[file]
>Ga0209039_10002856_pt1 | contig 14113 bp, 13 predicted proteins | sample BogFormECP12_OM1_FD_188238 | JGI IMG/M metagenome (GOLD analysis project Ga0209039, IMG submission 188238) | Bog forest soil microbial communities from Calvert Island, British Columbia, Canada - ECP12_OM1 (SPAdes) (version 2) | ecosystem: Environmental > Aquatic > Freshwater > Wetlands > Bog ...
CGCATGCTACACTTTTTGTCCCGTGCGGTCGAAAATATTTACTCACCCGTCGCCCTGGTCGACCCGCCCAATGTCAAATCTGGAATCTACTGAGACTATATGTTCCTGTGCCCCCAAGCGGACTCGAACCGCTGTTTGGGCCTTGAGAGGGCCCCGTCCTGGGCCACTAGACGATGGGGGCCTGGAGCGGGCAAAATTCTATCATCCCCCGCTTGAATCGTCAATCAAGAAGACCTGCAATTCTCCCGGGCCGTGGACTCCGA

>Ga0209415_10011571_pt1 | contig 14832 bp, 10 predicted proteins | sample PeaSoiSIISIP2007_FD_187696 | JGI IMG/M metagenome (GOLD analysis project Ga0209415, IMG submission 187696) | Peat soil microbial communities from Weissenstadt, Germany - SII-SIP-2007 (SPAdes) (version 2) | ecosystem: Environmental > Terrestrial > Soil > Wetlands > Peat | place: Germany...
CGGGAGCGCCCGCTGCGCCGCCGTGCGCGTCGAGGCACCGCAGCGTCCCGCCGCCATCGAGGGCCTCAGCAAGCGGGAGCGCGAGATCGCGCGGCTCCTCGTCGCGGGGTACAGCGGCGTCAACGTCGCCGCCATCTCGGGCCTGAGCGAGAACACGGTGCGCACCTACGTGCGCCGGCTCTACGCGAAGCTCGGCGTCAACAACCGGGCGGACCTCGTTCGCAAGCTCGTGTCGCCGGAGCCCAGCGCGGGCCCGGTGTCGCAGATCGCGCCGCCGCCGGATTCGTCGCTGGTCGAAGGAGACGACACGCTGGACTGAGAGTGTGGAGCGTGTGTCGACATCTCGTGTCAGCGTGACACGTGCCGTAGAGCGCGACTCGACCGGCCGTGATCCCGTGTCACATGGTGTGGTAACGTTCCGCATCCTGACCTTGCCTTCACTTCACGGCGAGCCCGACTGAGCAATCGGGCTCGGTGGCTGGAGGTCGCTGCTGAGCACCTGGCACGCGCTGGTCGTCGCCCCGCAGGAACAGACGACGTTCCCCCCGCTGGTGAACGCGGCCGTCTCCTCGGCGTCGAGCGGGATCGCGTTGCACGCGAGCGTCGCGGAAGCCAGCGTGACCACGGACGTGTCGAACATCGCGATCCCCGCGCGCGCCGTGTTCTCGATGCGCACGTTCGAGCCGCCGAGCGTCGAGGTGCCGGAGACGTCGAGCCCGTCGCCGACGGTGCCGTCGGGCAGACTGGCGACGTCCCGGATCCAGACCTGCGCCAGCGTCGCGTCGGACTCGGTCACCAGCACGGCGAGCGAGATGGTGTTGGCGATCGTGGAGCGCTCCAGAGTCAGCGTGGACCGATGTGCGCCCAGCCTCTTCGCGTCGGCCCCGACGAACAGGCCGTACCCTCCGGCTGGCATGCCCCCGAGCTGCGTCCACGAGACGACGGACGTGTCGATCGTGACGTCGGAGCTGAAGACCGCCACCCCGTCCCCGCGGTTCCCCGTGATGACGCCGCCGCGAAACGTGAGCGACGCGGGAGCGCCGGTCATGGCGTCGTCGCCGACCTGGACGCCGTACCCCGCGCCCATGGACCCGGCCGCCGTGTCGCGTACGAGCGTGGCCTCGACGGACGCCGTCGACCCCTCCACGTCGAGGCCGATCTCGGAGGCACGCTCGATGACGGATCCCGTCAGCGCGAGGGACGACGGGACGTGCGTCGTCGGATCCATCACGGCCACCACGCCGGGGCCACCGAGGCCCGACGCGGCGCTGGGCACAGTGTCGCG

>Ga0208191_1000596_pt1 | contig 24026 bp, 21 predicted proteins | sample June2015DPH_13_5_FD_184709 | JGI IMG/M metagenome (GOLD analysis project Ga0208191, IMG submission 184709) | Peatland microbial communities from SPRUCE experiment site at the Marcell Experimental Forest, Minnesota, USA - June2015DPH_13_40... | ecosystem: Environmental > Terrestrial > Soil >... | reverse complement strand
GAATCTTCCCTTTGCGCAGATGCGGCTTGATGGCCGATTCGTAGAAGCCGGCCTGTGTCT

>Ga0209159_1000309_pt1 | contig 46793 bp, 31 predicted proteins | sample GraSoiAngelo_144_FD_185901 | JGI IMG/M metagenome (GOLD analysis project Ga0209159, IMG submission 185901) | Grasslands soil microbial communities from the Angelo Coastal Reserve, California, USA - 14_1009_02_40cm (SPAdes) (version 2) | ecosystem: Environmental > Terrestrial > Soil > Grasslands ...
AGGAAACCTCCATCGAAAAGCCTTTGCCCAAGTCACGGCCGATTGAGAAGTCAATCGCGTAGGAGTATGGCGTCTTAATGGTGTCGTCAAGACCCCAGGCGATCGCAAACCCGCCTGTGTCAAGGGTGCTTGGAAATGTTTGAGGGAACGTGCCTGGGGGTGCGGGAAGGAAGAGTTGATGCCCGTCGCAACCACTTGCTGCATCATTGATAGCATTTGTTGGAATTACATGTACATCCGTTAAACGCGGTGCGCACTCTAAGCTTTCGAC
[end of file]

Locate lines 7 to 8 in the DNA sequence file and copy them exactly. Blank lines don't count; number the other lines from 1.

>Ga0209159_1000309_pt1 | contig 46793 bp, 31 predicted proteins | sample GraSoiAngelo_144_FD_185901 | JGI IMG/M metagenome (GOLD analysis project Ga0209159, IMG submission 185901) | Grasslands soil microbial communities from the Angelo Coastal Reserve, California, USA - 14_1009_02_40cm (SPAdes) (version 2) | ecosystem: Environmental > Terrestrial > Soil > Grasslands ...
AGGAAACCTCCATCGAAAAGCCTTTGCCCAAGTCACGGCCGATTGAGAAGTCAATCGCGTAGGAGTATGGCGTCTTAATGGTGTCGTCAAGACCCCAGGCGATCGCAAACCCGCCTGTGTCAAGGGTGCTTGGAAATGTTTGAGGGAACGTGCCTGGGGGTGCGGGAAGGAAGAGTTGATGCCCGTCGCAACCACTTGCTGCATCATTGATAGCATTTGTTGGAATTACATGTACATCCGTTAAACGCGGTGCGCACTCTAAGCTTTCGAC